Gems abound, including Neil Young's tender solo demo of "One More Sign," a superior alternate take of the early Stephen Stills-written single "Baby Don't Scold Me," Richie Furay's unreleased chunky pop-rocker "My Kind Of Love," and a rawer unreleased alternate version of "Mr. Soul."

The Buffalo Springfield's original albums were vital enough. Their diverse mix of rootsy country-tinged rock, soul and pop influenced a legion of bands. But "Box Set," with its treasure trove of unreleased material, shows just how little of the Buffalo Springfield story had been told before now.

"Music Box" The Monkees (Rhino Records) $ 59.97

The Monkees may seem like an odd group to deserve boxed set treatment, if only because they were brought together as much to act on TV as for their ability to sing and perform as a musical group.

What made the Monkees different — and better — than any latter-day assembled bands (think New Kids on the Block, 'N Sync) was the music. So, in a great sense, this boxed set pays tribute to Tommy Boyce and Richard Hart, Neil Diamond, Carole King and Gerry Goffin, and the other songwriters who supplied the Monkees with hits.

The songs of the Monkees were rarely innovative or deep, and their attempts at more substantial music, such as the experimental album "Head," were hit and miss.

But the songs were catchy and fun. And "Music Box" does a good job in providing a comprehensive overview of the music and the phenomenon that was the Monkees.

Also worthy:

"The Columbia Studio Recordings (1964-1970)," Simon & Garfunkel (Columbia/Legacy Records) $ 49.97 — This set collects expanded editions of all five Simon & Garfunkel studio records.

"Q: The Musical Biography Of Quincy Jones," Various Artists (Rhino Records) $59.98 — This four-CD set collects the amazingly diverse music produced and/or written by Jones over his career.


"Lady Day: The Complete Billie Holiday On Columbia (1933-1944)" Billie Holiday (Columbia/Legacy Records) $169.97

One of the preeminent vocalists in jazz, Billie Holiday was at her best during a prolific 11-year stint with Columbia Records. Now that period gets a comprehensive airing. At 10 discs and 230 tracks — including 35 that haven't been released in the United States — this lavish set may be more music than anyone but the most devoted Holiday fans will want.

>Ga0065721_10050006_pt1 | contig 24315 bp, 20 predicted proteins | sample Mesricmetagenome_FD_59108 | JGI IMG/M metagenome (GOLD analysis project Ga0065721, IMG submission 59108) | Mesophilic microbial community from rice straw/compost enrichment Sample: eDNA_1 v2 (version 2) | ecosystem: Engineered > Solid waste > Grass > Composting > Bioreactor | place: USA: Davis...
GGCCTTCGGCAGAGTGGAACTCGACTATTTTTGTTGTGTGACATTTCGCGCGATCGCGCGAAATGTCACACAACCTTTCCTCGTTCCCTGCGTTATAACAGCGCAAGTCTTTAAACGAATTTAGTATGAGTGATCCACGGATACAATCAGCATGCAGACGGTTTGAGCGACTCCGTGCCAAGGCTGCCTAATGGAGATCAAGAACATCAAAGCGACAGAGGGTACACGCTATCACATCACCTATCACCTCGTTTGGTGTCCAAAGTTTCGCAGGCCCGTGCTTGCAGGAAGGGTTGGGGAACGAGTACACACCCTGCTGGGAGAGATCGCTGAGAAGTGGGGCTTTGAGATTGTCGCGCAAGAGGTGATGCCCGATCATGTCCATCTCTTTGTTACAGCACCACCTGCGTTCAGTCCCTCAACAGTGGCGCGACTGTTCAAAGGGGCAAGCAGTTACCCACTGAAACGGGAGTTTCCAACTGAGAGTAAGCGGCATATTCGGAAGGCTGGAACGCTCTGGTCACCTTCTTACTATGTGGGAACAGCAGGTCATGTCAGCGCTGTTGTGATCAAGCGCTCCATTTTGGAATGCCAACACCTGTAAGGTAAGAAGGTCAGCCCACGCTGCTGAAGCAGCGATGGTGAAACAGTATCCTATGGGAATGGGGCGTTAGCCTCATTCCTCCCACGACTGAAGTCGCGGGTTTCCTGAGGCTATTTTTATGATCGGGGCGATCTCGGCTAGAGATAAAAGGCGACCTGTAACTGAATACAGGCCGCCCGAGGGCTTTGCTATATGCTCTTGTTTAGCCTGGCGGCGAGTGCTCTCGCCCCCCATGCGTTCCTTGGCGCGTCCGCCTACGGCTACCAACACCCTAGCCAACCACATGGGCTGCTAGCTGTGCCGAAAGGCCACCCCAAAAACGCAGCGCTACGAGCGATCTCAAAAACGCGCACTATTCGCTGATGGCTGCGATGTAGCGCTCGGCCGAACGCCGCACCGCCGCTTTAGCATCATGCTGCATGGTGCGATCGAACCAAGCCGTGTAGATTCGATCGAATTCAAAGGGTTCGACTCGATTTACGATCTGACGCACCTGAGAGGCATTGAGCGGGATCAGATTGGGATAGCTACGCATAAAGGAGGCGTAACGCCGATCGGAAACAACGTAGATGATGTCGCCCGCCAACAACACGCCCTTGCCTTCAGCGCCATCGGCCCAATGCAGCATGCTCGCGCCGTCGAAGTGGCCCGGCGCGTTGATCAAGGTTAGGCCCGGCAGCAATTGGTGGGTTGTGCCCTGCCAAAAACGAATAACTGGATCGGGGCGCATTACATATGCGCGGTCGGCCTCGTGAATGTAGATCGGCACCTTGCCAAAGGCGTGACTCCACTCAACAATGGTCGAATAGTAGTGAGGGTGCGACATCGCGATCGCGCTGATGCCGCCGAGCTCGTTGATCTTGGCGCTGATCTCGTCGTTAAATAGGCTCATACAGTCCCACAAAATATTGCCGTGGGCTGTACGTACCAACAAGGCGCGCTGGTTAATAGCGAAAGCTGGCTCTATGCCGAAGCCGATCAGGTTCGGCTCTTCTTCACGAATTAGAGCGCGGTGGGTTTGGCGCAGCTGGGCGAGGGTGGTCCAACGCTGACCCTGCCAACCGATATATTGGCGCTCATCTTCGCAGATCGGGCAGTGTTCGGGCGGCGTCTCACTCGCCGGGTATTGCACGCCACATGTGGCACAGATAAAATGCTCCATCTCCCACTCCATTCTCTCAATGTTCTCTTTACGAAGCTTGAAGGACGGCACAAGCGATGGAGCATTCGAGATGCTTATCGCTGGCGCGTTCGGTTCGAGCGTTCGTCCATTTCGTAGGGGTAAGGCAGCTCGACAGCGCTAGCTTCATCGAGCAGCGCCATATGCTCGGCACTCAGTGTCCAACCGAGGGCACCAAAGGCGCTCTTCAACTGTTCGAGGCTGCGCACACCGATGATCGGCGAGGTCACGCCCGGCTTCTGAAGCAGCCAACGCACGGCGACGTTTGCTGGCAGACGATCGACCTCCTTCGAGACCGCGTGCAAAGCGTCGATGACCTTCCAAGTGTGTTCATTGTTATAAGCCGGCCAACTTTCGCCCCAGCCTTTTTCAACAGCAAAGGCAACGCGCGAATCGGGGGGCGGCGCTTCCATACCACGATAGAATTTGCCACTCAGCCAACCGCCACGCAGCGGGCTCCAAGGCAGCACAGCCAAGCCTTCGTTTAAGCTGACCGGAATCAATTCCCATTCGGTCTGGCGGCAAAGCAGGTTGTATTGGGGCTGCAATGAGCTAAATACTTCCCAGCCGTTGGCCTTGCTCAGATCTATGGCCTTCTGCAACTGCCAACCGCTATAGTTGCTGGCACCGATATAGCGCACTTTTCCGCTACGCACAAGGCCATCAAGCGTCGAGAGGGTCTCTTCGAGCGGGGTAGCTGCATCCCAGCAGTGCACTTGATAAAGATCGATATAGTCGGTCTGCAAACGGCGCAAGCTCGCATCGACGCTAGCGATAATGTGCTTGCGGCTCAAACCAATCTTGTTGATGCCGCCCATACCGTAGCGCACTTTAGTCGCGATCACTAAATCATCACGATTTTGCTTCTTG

But Holiday is certainly worthy of this in-depth treatment. Although she wasn't blessed with the natural talent of some vocalists — her vocal range was actually fairly limited — Holiday, as this set proves, had an uncanny ability to use vocal nuance and the sheer honesty to convey the emotions and meanings of a lyric.

The expansive book that accompanies the package provides great insight into Holiday's artistry and each song included on the 10 discs. "Lady Day" offers the best portrait yet of one of music's greatest singers as she reached the peak of her powers.

"The Complete 'In a Silent Way' Sessions" Miles Davis (Columbia/Legacy Records) $49.97

This new 3-CD set is the latest addition to the stellar Miles Davis reissue series by Columbia's Legacy Records division. The 1969 album "In a Silent Way" marked a major transition in the great jazz trumpeter's career, as he began to shift from acoustic to electric instrumentation and embrace elements of rock music.

Not only does this package include the original "In a Silent Way" CD, but eight tracks that had not been issued, including the meditative 26-minute "The Ghetto Walk" and several tracks that later surfaced on other Davis albums.

The compositions on "In a Silent Way" — with their sparse instrumentation, deep grooves and inventive solos — found Davis once again putting a whole new imprint on jazz. By including all of the music recorded in the six months of sessions that produced "In a Silent Way," this set offers important — and enjoyable — insights into Davis' creative methods at a crucial point in his career.